In the letter was evidence of clear and overt racist sentiment. Screenshots of racially demeaning and offensive posts from Blind, an anonymous workplace community app were included. One anonymous employee wrote, “Are blacks really treated poorly or do they just like to complain?” Another employee wrote, “…people complaining about racism need to get over it or go to a different company. Bad enough we are using diversity as a measure for recruiting and lowering our standards.” Another person even announced their intention to push out “one very arrogant black man who thinks he’s smarter than everyone.”

Rep. Joyce Beatty (D-OH) grilled Zuckerberg over his company’s checkered civil rights record. Congress condemned Zuckerberg’s failure to institute meaningful protections for its black employees. USA Today reported that the term inside Facebook for talking about racism is called getting “Zucked” and talking about racism is considered hate speech. USA Today has also found that Facebook “rarely takes action on repeated reports of racial slurs, violent threats and harassment campaigns targeting black users.”

Read The Letter: Facebook Empowers Racism Against Its Employees of Color

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About The Author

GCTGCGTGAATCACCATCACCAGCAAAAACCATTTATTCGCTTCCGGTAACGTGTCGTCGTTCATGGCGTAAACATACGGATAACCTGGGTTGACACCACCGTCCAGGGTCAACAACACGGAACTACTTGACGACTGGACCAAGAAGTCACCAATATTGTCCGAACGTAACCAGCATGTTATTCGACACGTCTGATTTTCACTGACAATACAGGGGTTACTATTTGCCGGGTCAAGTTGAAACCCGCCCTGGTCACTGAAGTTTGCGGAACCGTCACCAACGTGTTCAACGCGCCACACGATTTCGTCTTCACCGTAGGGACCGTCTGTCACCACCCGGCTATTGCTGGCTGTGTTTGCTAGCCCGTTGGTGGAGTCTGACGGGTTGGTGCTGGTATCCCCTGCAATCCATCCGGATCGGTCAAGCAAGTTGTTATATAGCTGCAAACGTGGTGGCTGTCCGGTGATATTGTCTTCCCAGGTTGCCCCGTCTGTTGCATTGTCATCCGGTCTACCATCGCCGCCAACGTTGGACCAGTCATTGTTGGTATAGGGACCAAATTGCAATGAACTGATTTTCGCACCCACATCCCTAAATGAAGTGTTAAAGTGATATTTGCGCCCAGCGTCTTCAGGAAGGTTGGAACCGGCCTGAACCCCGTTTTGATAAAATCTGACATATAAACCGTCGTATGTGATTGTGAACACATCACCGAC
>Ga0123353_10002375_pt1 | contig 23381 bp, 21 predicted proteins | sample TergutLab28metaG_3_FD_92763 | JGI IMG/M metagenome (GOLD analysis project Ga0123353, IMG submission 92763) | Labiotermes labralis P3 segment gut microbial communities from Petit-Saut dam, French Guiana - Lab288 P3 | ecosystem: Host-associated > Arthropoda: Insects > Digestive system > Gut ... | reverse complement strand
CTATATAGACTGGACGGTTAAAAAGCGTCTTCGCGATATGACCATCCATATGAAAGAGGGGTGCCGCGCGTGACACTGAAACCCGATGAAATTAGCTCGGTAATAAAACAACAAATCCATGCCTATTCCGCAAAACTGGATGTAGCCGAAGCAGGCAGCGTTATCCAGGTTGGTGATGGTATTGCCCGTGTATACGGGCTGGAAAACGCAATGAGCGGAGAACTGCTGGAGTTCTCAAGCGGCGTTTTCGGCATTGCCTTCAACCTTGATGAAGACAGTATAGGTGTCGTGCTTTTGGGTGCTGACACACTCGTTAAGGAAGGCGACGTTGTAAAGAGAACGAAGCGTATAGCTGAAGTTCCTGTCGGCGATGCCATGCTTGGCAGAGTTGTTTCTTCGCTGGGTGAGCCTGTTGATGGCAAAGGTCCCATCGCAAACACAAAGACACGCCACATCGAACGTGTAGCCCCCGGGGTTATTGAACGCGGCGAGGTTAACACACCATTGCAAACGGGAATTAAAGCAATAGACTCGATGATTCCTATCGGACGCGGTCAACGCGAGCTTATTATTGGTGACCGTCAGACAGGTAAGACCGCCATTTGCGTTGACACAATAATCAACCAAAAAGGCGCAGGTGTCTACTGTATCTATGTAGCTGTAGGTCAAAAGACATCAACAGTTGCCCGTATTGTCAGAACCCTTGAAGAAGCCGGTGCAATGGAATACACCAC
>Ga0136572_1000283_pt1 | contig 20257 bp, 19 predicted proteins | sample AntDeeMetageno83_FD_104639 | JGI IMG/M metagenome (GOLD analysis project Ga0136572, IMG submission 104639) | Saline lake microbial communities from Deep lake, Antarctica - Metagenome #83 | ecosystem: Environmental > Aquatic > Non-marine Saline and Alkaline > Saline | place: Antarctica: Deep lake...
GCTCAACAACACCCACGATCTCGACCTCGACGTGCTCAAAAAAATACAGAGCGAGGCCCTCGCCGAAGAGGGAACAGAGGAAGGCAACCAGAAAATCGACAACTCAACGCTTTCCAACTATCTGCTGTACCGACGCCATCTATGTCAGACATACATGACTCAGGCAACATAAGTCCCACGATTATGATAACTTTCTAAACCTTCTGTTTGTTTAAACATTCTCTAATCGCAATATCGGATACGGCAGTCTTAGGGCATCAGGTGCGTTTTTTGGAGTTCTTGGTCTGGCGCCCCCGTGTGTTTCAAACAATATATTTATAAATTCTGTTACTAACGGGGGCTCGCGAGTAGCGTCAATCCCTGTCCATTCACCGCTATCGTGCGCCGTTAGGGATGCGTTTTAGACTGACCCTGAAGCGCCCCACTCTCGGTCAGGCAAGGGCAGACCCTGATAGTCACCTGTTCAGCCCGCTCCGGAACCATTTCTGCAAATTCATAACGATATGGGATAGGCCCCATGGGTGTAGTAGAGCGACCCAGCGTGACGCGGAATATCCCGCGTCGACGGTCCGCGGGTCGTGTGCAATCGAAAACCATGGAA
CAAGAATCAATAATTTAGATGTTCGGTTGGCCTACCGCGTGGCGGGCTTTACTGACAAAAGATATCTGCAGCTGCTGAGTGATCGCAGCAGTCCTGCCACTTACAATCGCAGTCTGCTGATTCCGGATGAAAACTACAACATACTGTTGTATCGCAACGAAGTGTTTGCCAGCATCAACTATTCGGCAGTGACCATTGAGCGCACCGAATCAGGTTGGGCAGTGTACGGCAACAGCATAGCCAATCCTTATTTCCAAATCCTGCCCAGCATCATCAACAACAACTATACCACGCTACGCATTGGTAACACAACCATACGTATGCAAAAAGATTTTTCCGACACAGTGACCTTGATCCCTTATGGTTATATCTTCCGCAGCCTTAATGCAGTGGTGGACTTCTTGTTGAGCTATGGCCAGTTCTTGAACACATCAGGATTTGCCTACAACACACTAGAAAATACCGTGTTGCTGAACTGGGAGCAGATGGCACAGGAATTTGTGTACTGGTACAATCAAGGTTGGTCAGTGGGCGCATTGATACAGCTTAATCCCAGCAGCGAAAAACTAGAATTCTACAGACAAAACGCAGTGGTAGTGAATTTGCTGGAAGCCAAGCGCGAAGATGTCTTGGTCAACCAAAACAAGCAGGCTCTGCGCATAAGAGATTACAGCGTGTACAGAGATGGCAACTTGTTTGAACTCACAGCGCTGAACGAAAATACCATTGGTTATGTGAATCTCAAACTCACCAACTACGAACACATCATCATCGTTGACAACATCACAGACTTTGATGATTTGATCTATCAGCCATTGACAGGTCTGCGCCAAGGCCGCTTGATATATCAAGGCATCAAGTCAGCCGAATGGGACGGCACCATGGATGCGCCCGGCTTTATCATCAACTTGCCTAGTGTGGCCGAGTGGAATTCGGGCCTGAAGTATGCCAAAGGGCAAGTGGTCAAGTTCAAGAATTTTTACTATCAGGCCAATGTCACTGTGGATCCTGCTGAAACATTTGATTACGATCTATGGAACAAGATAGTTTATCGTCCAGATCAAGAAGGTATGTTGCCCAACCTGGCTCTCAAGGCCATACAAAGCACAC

Tom Huskerson Bio Born in Richmond Virginia Tom Huskerson is a military veteran who settled in California after his discharge. Tom attended Santa Barbara City College where he began his writing career as a campus reporter. He worked as an intern news reporter for the Santa Barbara News-Press writing feature stories before moving on to San Francisco. At San Francisco State University Tom studied broadcast communications and began to focus on the Internet. He completed his graduate thesis on Internet advertising. Tom was the first student to ever focus on the Internet as a graduate student at San Francisco State University. After graduation he went to work for Zona Research in California’s Silicone Valley. As a research associate Tom supported senior analyst writing on the latest developments in the Internet industry. During the dot com boom Tom worked for several web businesses as a market researcher and analyst. As a writer and researcher Tom has authored various technical works including a training program for Charles Schwab security. Other projects included professional presentations on workplace violence and hiring security contractors. Tom has also written both fiction and non-fiction works and blogging for a travel website. He has published two books of short stories and completed two novels. Tom is the owner of Scribe of Life Literature and EbonyCandle.com. Tom is not the chief editor for the OnTechStreet. com. A news and information blog that focuses on tech news for African-Americans. The blog is the result of his desire to inform the African American community of the dangers and benefits of the cyber age. In his blog Tom reports on information security, new and analysis, scams and hoaxes, legal happenings and various topics that arise from the age of information. Tom believes that technology is a necessary tool for black people and they should know what is happening. Tom writes believing that techno speak is for the professional and that valuable information can be communicated using plain language. As a result he has embraced the motto, Less Tech, More Knowledge.